I asked what people thought the sneak peek of this picture was going to be all about. Tarahumari was the most common response of course. They are beautiful people living in a beautiful land. Caballo Blanco had the 2nd running of the Copper Canyon races this past weekend to support these indigenous people and their running culture. I would have loved to have been there to experience that. Perhaps next year!
These wonderful feet belong to the shining faces below. These three boys live on the island of San Pedro near Ambergris Caye in Belize. I was there this past weekend for a spur-of-the-moment trip with my girlfriend Calley. San Pedro is a small island where most of the people ride bikes, golf carts, or walk for transportation. These boys were running up and down the street hawking bracelets and other trinkets to the few tourists who were around. I watched them as they joyfully ran barefoot along the cobblestones with no thought or awareness of proper running form, foot-strike, etc. They certainly were not wondering when the newest version of manufacturer X’s trail shoe would hit the shelves. I wondered if they even owned a pair of shoes.
The people of San Pedro and Belize in general are very welcoming and happy people. Everywhere we went the locals were friendly and seemed very genuinely happy. It is a very simple lifestyle that most live. Housing is very basic. People do not own cars, excessive electronics, or other “stuff”. Sunshine is abundant and just enough of a cool breeze always seems to be blowing in this island paradise. The thing I liked most about San Pedro was that it was not commercialized at all. Where I live in “the bubble” all you see as you drive down the street are the same homogeneous clustering of national stores every couple of miles. Most of the “resorts” here are over-sized residences with some beach-side cabanas for guests. The place Calley and I stayed only had 2 other people staying there when we got there and they left after 2 days.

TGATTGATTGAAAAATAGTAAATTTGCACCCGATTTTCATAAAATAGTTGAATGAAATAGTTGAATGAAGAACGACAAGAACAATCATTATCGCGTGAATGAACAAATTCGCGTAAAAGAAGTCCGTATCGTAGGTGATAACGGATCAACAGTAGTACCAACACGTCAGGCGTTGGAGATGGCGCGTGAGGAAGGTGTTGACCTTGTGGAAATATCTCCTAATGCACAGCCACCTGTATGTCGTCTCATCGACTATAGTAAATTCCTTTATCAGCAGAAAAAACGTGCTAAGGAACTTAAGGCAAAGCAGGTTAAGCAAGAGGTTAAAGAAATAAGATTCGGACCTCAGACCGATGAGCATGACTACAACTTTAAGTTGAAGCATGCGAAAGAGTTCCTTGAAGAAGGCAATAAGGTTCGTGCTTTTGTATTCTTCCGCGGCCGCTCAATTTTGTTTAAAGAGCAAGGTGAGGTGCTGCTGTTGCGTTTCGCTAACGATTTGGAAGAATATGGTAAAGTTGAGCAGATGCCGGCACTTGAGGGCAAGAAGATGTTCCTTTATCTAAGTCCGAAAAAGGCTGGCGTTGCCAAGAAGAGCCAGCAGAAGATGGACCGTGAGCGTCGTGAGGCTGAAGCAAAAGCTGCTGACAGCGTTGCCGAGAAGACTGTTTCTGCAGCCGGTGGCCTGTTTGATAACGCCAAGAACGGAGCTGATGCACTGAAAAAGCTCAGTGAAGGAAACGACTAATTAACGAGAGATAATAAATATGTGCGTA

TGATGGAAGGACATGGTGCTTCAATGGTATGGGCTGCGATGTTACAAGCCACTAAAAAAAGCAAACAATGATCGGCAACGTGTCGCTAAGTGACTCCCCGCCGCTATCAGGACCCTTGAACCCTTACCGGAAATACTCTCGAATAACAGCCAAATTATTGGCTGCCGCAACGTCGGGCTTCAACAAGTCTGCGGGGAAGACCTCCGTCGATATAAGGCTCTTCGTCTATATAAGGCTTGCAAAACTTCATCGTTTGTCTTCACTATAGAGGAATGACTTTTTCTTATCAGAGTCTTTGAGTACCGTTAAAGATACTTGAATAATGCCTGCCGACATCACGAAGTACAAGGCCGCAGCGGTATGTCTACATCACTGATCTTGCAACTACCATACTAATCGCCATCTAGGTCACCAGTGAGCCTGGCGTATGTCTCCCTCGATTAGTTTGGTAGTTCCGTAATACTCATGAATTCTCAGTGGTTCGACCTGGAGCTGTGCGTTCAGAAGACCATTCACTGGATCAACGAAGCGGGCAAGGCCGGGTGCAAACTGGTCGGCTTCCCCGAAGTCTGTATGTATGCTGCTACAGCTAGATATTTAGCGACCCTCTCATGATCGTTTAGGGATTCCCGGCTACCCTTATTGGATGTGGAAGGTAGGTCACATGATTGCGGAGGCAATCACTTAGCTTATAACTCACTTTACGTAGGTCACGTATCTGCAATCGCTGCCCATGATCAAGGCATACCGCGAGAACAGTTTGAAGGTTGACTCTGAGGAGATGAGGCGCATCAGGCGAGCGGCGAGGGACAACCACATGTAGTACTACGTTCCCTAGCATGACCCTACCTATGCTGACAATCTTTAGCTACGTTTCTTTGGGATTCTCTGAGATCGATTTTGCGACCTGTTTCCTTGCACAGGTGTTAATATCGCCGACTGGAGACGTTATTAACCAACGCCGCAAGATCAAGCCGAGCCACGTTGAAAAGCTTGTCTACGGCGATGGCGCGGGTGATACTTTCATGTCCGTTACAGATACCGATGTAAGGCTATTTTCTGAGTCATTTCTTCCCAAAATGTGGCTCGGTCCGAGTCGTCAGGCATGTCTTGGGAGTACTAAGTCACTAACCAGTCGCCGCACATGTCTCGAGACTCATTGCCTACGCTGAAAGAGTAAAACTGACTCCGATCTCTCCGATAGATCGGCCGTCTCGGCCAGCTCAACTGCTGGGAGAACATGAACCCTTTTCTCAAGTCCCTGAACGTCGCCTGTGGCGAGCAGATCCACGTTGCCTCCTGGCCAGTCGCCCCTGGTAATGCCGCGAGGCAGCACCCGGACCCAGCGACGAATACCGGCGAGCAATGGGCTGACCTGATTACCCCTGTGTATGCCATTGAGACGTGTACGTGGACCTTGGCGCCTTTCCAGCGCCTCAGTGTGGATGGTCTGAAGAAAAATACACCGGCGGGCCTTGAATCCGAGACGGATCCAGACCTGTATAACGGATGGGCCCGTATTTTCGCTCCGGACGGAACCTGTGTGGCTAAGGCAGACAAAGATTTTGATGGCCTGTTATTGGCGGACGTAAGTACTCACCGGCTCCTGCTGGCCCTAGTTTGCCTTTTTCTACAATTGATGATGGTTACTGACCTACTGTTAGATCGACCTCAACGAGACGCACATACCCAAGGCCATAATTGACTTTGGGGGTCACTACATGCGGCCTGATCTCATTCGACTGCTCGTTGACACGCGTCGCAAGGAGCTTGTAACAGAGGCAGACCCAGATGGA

We stayed at Xamen Ek resort. The reef is only a few hundred yards off the dock.
Now I am not under some illusion that these gentle people are without problems. Most of the problems we face here in the United States are completely self-induced and completely avoidable. Take the economic woes of the last few years as an example. Greed, over-indulgence, and a general focus on things that have nothing to do with true happiness have left many here lost and awash in a sea of debt and other misery. Most have given up on the dreams of their youth. Slowly the ground is given up on one’s dreams inch-by-inch.
In San Pedro the worries are much more basic. These three boys were not selling trinkets on the street at night because they wanted to. They have to do this to help put food on the table. Reading the local paper I was able to gather that the children here face many perils. Abandonment and abuse do happen. Not as badly as in some third-world places, but many are essentially living on the street largely on their own at 8 to 10 years-old.
Rush hour in downtown San Pedro